Tarot Runes I Ching Stichomancy Contact
Store Numerology Coin Flip Yes or No Webmasters
Personal Celebrity Biorhythms Bibliomancy Settings

Today's Stichomancy for Colin Farrell

The first excerpt represents the element of Air. It speaks of mental influences and the process of thought, and is drawn from Charmides by Plato:

the classical writers both in poetry or prose; it was (Greek). The balance of sentences and the introduction of paragraphs at suitable intervals must not be neglected if the harmony of the English language is to be preserved. And still a caution has to be added on the other side, that we must avoid giving it a numerical or mechanical character.

(3) This, however, is not one of the greatest difficulties of the translator; much greater is that which arises from the restriction of the use of the genders. Men and women in English are masculine and feminine, and there is a similar distinction of sex in the words denoting animals; but all things else, whether outward objects or abstract ideas, are relegated to the class of neuters. Hardly in some flight of poetry do we

The second excerpt represents the element of Fire. It speaks of emotional influences and base passions, and is drawn from The Wheels of Chance by H. G. Wells:

difference of opinion as to assistance, she so clearly wished to help push. Finally she gave in, and the burly gentleman began impelling the machine up hill by his own unaided strength. His face made a dot of brilliant colour among the greys and greens at the foot of the hill. The tandem bicycle was now, it seems, repaired, and this joined the tail of the procession, its riders walking behind the dogcart, from which the lady in green and the driver had now descended.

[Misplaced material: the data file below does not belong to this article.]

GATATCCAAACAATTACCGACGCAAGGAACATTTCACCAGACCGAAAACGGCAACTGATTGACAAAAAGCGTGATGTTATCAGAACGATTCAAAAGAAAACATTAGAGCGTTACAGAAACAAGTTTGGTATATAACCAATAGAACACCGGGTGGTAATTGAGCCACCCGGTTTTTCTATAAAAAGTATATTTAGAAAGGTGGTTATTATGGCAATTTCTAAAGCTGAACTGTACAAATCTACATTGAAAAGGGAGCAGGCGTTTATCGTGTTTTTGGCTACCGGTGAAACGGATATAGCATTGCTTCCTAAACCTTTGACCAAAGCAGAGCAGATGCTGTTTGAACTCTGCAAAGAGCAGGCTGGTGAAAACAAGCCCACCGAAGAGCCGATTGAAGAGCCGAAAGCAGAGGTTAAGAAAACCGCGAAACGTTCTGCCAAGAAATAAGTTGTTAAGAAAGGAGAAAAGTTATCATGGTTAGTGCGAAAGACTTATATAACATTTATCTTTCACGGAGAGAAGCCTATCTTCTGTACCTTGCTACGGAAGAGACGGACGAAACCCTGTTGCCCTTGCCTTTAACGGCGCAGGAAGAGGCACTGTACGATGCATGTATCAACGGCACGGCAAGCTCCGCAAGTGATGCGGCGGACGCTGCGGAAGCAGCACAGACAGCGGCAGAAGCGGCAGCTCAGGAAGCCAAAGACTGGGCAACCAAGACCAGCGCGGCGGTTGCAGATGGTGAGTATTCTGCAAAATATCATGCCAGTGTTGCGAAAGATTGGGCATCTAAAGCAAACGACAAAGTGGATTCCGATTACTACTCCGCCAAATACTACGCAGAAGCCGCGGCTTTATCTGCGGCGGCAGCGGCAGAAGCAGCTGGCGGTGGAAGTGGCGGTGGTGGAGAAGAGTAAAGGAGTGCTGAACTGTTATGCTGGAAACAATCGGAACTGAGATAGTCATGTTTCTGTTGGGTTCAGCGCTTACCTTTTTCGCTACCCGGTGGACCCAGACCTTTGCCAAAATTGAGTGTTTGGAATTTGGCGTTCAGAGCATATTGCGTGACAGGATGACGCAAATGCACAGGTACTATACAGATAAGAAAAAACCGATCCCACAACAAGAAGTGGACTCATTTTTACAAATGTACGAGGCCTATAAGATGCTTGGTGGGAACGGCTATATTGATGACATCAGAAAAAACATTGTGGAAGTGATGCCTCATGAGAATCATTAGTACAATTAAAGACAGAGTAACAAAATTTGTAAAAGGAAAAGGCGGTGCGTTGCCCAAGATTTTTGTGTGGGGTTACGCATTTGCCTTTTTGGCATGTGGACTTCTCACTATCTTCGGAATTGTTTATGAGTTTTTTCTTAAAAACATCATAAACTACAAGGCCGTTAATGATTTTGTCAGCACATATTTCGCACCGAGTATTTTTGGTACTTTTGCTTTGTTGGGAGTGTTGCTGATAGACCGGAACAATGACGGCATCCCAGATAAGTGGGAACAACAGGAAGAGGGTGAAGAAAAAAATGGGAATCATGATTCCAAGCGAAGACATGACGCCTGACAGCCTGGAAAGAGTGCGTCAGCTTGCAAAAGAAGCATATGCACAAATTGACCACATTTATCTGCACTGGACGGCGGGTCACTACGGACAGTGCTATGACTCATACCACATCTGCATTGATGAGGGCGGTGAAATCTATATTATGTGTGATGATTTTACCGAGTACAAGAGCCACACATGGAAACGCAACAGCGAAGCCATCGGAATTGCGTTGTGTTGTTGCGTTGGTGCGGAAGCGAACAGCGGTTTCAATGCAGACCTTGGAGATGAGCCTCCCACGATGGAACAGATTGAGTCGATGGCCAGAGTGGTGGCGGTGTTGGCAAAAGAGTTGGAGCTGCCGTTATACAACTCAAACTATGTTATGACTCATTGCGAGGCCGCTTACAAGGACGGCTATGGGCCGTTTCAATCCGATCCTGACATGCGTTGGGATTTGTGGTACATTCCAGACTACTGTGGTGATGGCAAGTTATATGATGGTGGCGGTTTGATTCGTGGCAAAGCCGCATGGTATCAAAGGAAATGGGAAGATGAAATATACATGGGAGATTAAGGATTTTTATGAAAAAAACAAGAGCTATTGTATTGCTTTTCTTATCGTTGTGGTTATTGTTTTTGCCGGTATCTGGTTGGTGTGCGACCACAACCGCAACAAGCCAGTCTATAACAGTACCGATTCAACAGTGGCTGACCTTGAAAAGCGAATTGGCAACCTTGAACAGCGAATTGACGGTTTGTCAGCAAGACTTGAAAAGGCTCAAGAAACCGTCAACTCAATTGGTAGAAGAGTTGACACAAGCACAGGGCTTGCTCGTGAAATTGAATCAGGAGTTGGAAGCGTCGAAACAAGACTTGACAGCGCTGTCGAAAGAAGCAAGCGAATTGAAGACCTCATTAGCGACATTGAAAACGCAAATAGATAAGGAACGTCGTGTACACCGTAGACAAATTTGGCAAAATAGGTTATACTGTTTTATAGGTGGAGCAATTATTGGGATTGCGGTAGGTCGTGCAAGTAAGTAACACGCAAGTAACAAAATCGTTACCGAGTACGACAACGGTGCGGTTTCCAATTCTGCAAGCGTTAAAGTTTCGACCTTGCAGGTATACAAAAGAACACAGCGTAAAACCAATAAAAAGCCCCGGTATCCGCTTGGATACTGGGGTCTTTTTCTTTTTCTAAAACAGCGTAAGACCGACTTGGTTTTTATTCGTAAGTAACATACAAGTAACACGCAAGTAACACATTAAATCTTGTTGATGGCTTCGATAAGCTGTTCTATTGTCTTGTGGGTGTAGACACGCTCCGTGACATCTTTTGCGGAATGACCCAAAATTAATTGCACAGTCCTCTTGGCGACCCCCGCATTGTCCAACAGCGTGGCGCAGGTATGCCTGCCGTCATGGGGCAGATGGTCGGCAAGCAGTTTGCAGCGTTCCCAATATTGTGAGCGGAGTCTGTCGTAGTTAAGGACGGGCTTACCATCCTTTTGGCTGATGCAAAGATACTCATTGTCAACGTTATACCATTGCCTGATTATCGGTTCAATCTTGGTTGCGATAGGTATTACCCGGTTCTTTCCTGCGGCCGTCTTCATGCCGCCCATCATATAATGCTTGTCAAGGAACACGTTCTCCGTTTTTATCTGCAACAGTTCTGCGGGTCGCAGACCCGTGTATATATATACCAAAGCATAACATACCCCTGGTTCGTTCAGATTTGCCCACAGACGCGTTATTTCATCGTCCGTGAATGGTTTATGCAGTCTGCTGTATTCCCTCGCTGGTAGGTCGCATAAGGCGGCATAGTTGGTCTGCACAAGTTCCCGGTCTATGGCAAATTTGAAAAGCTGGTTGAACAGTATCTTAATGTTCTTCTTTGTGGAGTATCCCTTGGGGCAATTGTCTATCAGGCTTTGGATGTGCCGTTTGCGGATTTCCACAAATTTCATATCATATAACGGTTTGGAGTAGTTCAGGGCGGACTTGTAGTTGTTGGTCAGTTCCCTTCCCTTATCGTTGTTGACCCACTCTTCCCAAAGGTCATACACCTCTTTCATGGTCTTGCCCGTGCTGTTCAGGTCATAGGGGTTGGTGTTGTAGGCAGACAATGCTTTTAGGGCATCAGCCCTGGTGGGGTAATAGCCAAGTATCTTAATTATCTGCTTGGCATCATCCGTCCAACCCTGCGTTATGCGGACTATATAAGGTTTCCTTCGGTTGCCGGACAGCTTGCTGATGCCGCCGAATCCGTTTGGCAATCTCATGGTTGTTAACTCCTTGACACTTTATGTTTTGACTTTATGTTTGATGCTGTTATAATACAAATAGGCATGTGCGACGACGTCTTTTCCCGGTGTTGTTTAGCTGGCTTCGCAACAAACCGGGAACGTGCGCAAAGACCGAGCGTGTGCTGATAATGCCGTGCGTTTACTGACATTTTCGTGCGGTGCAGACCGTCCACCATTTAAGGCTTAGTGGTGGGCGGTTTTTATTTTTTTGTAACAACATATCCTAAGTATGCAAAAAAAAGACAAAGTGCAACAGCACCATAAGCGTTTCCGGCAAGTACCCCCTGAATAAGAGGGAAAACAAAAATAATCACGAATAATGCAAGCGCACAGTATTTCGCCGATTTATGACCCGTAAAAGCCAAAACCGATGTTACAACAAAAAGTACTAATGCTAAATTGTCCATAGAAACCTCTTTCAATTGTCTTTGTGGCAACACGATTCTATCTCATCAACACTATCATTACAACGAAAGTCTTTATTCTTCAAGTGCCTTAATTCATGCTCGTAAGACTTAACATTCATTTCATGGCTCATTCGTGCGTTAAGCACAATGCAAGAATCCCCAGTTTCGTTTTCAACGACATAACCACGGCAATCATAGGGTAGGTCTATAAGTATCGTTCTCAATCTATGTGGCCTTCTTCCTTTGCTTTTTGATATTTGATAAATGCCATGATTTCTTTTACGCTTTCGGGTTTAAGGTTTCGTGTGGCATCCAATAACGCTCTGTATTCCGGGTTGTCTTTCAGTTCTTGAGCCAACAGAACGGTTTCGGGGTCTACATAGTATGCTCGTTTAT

"Mr. Hoopdriver," said Jessie. "Those people--I'm almost sure--"

"Lord!" said Mr. Hoopdriver, reading the rest in her face, and he turned to pick up his machine at once. Then he dropped it and

The third excerpt represents the element of Water. It speaks of pure spiritual influences and feelings of love, and is drawn from Lost Continent by Edgar Rice Burroughs:

seemed to realize the futility of combating my modern weapon with their primitive spears, and, still howling wrathfully, withdrew toward the west.

Now, for the first time, I had an opportunity to turn my attention toward the girl, who had stood, silent and motionless, behind me as I pumped death into my enemies and hers from my automatic rifle.

She was of medium height, well formed, and with fine, clear- cut features. Her forehead was high, and her eyes both intelligent and beautiful. Exposure to the sun had browned a smooth and velvety skin to a shade which seemed to enhance


Lost Continent
The fourth excerpt represents the element of Earth. It speaks of physical influences and the impact of the unseen on the visible world, and is drawn from Father Goriot by Honore de Balzac:

she entered Poiret's room with an absent air, "and you answer, 'Mme. Morin.' Who may Mme. Morin be?"

"What can Mlle. Victorine be guilty of?" demanded Poiret.

"Guilty of falling in love with M. Eugene de Rastignac and going further and further without knowing exactly where she is going, poor innocent!"

That morning Mme. de Nucingen had driven Eugene to despair. In his own mind he had completely surrendered himself to Vautrin, and deliberately shut his eyes to the motive for the friendship which that extraordinary man professed for him, nor would he look to the consequences of such an alliance. Nothing short of a


Father Goriot